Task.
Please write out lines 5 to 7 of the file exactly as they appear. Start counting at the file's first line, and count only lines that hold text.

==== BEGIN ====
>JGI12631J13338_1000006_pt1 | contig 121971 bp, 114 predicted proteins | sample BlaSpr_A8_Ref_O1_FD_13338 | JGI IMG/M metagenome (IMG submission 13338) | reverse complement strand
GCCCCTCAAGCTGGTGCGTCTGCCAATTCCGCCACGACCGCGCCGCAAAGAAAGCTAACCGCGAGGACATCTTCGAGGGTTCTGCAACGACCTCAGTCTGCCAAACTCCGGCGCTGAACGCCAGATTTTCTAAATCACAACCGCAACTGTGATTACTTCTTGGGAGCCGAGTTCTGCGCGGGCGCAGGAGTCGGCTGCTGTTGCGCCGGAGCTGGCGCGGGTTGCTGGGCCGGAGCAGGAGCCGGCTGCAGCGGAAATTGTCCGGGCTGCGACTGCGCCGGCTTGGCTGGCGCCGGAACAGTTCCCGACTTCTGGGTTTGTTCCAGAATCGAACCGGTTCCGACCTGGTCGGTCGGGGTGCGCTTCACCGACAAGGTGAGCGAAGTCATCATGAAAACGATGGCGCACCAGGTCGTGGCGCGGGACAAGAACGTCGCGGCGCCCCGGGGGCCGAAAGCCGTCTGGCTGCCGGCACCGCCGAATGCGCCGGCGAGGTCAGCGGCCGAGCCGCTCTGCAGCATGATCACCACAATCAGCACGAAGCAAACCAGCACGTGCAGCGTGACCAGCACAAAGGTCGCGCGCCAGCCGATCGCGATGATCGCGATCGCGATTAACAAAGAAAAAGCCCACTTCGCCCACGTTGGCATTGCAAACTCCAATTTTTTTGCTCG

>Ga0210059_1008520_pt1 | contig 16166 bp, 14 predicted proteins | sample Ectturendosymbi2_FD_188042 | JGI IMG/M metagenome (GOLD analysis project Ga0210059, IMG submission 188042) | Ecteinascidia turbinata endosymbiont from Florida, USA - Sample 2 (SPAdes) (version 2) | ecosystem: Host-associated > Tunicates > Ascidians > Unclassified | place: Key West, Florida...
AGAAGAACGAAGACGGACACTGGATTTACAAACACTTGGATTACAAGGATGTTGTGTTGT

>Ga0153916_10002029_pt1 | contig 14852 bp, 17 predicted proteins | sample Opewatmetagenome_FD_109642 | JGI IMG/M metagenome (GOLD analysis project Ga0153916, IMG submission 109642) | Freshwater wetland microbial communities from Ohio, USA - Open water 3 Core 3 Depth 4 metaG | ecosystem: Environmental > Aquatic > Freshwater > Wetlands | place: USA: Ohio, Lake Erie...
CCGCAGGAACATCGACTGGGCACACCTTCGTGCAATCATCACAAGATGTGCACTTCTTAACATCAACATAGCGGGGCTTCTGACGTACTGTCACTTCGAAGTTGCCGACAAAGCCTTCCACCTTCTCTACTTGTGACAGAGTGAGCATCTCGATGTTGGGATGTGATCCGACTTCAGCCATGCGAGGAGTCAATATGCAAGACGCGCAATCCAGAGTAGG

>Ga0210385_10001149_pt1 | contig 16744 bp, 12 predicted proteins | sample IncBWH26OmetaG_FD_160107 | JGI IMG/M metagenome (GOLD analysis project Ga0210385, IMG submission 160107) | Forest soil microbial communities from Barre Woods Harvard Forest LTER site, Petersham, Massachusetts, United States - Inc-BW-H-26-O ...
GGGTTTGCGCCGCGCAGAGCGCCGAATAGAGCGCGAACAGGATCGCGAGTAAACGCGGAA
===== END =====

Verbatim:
>Ga0153916_10002029_pt1 | contig 14852 bp, 17 predicted proteins | sample Opewatmetagenome_FD_109642 | JGI IMG/M metagenome (GOLD analysis project Ga0153916, IMG submission 109642) | Freshwater wetland microbial communities from Ohio, USA - Open water 3 Core 3 Depth 4 metaG | ecosystem: Environmental > Aquatic > Freshwater > Wetlands | place: USA: Ohio, Lake Erie...
CCGCAGGAACATCGACTGGGCACACCTTCGTGCAATCATCACAAGATGTGCACTTCTTAACATCAACATAGCGGGGCTTCTGACGTACTGTCACTTCGAAGTTGCCGACAAAGCCTTCCACCTTCTCTACTTGTGACAGAGTGAGCATCTCGATGTTGGGATGTGATCCGACTTCAGCCATGCGAGGAGTCAATATGCAAGACGCGCAATCCAGAGTAGG

>Ga0210385_10001149_pt1 | contig 16744 bp, 12 predicted proteins | sample IncBWH26OmetaG_FD_160107 | JGI IMG/M metagenome (GOLD analysis project Ga0210385, IMG submission 160107) | Forest soil microbial communities from Barre Woods Harvard Forest LTER site, Petersham, Massachusetts, United States - Inc-BW-H-26-O ...